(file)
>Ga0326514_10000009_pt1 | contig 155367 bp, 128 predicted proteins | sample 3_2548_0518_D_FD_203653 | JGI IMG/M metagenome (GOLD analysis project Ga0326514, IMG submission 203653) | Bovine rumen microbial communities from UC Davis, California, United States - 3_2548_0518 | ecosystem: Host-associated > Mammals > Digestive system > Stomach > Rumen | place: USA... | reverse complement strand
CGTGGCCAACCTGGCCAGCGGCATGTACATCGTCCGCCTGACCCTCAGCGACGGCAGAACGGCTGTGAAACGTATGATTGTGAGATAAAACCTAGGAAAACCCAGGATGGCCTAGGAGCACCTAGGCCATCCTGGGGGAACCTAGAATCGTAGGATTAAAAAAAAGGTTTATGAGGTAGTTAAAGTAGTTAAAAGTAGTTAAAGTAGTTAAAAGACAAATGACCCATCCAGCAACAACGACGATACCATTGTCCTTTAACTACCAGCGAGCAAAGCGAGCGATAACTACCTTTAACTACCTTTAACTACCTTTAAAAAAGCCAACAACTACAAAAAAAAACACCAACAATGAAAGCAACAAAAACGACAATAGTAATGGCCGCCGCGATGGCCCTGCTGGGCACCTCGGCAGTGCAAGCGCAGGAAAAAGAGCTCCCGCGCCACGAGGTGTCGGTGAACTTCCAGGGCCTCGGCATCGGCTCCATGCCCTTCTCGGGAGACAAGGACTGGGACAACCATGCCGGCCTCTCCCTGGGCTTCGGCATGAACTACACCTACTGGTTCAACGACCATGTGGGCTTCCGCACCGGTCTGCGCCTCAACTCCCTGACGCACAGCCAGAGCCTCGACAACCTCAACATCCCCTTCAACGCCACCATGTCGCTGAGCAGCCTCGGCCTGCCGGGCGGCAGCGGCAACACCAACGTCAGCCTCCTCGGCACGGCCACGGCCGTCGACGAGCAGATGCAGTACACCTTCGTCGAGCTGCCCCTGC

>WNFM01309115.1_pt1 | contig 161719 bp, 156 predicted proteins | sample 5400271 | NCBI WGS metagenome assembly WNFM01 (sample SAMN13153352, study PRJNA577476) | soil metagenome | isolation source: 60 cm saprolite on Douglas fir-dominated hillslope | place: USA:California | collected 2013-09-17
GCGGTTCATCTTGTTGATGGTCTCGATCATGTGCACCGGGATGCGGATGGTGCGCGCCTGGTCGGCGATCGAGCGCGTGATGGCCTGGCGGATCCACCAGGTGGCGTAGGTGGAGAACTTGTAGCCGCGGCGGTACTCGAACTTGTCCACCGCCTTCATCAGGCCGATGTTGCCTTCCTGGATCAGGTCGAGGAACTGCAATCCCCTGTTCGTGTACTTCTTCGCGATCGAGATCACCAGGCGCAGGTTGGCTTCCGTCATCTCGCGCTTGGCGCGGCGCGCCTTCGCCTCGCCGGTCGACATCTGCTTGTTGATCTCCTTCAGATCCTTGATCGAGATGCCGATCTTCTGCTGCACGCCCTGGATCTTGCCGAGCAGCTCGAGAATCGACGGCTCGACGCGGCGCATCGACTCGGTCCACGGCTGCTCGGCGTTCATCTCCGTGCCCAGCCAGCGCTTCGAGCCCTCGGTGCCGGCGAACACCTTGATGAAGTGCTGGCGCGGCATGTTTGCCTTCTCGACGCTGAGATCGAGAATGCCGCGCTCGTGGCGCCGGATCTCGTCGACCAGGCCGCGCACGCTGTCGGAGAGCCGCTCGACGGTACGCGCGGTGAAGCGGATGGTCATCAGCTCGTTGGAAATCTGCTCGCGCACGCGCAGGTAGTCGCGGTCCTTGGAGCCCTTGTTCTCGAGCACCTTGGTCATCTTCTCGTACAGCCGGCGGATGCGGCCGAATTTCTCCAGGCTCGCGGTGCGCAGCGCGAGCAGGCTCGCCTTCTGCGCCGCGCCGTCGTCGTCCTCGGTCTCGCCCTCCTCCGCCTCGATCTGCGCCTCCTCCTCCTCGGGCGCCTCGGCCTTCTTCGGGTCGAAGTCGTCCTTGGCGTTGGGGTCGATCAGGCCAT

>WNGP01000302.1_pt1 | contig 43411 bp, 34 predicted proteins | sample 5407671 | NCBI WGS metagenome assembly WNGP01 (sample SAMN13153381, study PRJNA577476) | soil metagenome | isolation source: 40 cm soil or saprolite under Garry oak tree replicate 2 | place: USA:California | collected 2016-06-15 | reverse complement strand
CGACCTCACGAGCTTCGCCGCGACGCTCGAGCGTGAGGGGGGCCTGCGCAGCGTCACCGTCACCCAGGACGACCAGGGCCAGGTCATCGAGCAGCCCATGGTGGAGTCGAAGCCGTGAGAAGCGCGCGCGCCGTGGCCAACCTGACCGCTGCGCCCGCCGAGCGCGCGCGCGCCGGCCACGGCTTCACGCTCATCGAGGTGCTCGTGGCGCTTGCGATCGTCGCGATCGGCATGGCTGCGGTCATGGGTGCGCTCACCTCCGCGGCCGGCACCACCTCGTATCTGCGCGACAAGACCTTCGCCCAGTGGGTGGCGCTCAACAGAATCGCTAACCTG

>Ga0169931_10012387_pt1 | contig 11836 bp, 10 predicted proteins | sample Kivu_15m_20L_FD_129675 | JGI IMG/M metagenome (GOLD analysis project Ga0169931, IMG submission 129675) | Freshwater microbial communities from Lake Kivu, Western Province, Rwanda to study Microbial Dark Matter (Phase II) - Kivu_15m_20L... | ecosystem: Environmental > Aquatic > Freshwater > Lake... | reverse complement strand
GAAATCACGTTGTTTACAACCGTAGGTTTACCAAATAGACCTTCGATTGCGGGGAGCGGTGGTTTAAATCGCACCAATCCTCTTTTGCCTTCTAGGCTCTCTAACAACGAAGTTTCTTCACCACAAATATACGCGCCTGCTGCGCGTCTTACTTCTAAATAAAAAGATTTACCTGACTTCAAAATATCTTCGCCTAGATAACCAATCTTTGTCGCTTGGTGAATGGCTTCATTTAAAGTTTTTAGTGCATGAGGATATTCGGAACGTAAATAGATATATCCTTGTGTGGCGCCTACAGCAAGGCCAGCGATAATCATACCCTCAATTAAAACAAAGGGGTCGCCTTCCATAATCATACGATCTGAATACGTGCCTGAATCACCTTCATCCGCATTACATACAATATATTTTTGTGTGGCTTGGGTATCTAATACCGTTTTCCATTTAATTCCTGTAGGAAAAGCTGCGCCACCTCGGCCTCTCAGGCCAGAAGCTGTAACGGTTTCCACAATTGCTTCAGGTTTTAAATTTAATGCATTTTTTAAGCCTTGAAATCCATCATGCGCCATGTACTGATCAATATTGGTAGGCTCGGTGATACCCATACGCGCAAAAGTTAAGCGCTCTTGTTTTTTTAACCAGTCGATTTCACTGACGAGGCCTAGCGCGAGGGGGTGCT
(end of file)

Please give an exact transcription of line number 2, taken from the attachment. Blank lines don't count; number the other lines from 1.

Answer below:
CGTGGCCAACCTGGCCAGCGGCATGTACATCGTCCGCCTGACCCTCAGCGACGGCAGAACGGCTGTGAAACGTATGATTGTGAGATAAAACCTAGGAAAACCCAGGATGGCCTAGGAGCACCTAGGCCATCCTGGGGGAACCTAGAATCGTAGGATTAAAAAAAAGGTTTATGAGGTAGTTAAAGTAGTTAAAAGTAGTTAAAGTAGTTAAAAGACAAATGACCCATCCAGCAACAACGACGATACCATTGTCCTTTAACTACCAGCGAGCAAAGCGAGCGATAACTACCTTTAACTACCTTTAACTACCTTTAAAAAAGCCAACAACTACAAAAAAAAACACCAACAATGAAAGCAACAAAAACGACAATAGTAATGGCCGCCGCGATGGCCCTGCTGGGCACCTCGGCAGTGCAAGCGCAGGAAAAAGAGCTCCCGCGCCACGAGGTGTCGGTGAACTTCCAGGGCCTCGGCATCGGCTCCATGCCCTTCTCGGGAGACAAGGACTGGGACAACCATGCCGGCCTCTCCCTGGGCTTCGGCATGAACTACACCTACTGGTTCAACGACCATGTGGGCTTCCGCACCGGTCTGCGCCTCAACTCCCTGACGCACAGCCAGAGCCTCGACAACCTCAACATCCCCTTCAACGCCACCATGTCGCTGAGCAGCCTCGGCCTGCCGGGCGGCAGCGGCAACACCAACGTCAGCCTCCTCGGCACGGCCACGGCCGTCGACGAGCAGATGCAGTACACCTTCGTCGAGCTGCCCCTGC